Radical consequences of urban conditions
The urban crisis, following the destruction of the Second World War, brings Berlin into the most particular condition that the urban history has ever seen. The partition into two cities, two opposing blocks. The east Berlin as the capital of the Democratic Republic of Germany, and the West Berlin as a state of the Federal Republic. West Berlin, due to its condition of island, a city-state enclosed by a perimiter wall and surrounded by a hostile territory, in the 1970s still contained empty spaces in which buildings seemed being isolated, such as islands. In 1977 this urban condition will be the reflection above which set up a rescue project - led by Oswald Mathias Ungers with his students, along with Rem Koolhaas and Hans Kollhoff - which brought this fragmented reality to its most extreme consequences, Berlin as a green archipelago. Most than a century before, Friedrich Shinkel said that Berlin is a city made by single architectures and he made it clear on his project for the so-called Havellendshaft, and particularly on the design for Klein Glienicke. He proposed a garden with single architectures which constitute an archipelago of formal events. What is in common in these two projects is the same approach to a particular urban condition. Rather than to impose a spefic vision, and to work against the city forces, they decided to emphasize them, tying them together as the main concept of the project. They brought the urban condition of Berlin, in this case of segregation and separation, to its extreme consequences.
Starting the study of the site we used the same approach. The project area represents a crucial point whithin the urban structure of the city of Berlin. It is the point where the Straße des 17 Juni, which connects the Brandenburger Tor to the district of Charlottenburg, is crossed by the S-Bahn and moreover its potential on a large scale grows due to its proximity to the Zoolosischer Garten Banhohf and the parking area, which represent the arrival point of all the turists traffc from the city center. Furthermore, on a urban scale it represents the boarderline in between the dense tissue of Charlottenburg and the landscape dimension of the Tiergarten area and the Zoolosischer Garten. These first impressions brought us to formulate the idea of a dialectical status of the site. Rather than to complete the block with a finite architecture we decided to work with the existing urban condition in a different way, radicalizing this dual perception of the site. Hence we saw the opportunity to use this concept to set up a project which works with these strenghts creating two opposite interacting spaces.On the upper floor the Botanical Garden is a new public space for the comunity. It is conceived as an extension of the Zoolosischer Garten. The perimenter of this space accomodates all the public or semipublic activities, that establish a straight relation with the park inside, and becomes accessible for the public. Thus, on the ground floor we found different and flexible classes to accomodate educational or pre-school activities, the administration area of the museum, a conference room, a library and common open area.All the exhibition, as a negative reflection of the upper floor, takes part on the basement floor. Here the White Whale Hall accomodates the large artifacts and it is surrounded by other smaller exhibition rooms. From the geographical collections to the reptil and bird gallery, crossing a double high planetarium in a continuous exhibition loop around the main hall. The huge central space allows to place the large artifacts on a range mode, that allegorically send back to the way you can come up against animals on their natural habitats. In between these two floors the level -1 accomodates the large artifacts storage and research areas which don’t need natural light. The atrium is a simple architectural element able to produce the transiction between the public open space of the Botanical Garden and the basement floor with the exhibition areas. We decided to keep it the most simple possible, a clear architecture event constituted by a solid box wrapped by framming grid, as a little temple in the park. Inside, just the coffee area and the element of the stairs which with a double flights brings down to the exhibition. The light is fragmented by the windows frames and gently slided to the double high area of the tickets and the bookshop. From here a wide window overlooks the White Whale Hall, giving a glimpse of the exhibition or the current temporary event.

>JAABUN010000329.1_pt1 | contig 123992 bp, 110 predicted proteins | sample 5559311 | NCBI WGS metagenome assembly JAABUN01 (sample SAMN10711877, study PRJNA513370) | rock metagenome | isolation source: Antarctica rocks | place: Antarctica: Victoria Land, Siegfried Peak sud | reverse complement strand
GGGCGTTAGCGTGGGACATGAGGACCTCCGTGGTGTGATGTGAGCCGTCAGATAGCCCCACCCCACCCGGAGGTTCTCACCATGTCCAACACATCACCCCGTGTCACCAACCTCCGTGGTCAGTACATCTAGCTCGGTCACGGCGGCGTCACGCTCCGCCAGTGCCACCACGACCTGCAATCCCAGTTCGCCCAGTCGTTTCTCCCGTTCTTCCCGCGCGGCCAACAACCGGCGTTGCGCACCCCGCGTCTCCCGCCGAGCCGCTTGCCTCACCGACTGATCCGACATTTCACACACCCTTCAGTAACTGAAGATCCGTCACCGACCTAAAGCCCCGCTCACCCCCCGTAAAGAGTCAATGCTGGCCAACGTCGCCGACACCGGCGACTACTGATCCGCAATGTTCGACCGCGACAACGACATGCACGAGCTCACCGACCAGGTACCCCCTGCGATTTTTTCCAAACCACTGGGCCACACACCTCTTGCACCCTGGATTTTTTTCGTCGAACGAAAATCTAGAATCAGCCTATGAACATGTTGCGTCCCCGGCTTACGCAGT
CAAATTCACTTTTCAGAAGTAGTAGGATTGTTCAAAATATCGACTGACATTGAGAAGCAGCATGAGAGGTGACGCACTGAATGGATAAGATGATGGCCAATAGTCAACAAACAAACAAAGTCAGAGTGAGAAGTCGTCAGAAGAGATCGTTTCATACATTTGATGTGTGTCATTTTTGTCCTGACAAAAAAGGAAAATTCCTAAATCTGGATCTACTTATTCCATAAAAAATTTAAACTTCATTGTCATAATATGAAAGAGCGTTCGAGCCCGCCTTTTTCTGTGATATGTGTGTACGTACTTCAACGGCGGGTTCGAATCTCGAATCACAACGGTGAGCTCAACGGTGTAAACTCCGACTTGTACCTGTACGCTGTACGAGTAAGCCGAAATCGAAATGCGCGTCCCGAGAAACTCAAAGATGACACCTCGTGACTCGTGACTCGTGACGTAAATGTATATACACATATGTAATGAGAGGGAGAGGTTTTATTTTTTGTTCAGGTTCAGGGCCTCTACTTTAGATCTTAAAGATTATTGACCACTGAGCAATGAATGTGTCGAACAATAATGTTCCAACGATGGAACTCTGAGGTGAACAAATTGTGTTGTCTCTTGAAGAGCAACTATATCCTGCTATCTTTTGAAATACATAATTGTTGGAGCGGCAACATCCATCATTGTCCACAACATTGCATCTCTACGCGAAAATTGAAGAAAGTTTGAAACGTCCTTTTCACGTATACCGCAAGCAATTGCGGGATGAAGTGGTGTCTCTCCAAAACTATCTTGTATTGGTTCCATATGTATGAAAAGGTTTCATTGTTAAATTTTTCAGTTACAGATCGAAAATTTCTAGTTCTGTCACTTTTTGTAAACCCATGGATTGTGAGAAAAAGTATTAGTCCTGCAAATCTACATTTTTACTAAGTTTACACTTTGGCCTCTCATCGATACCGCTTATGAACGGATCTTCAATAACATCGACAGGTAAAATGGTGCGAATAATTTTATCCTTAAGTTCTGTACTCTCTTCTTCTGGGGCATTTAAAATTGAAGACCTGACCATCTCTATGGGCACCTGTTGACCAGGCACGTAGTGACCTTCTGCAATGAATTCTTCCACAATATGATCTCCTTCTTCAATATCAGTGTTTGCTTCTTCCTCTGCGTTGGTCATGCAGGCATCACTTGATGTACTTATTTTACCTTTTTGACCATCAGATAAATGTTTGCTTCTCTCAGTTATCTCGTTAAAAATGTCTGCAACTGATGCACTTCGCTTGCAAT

We wished to resit the generation of a formalist sculpture, and propose as an alternative an open civic structure. To do that we used a classical language, intending with classical the relation between nature and architecture in terms of propotions and space. We wished to create a public civic monument, as a museum should ever be.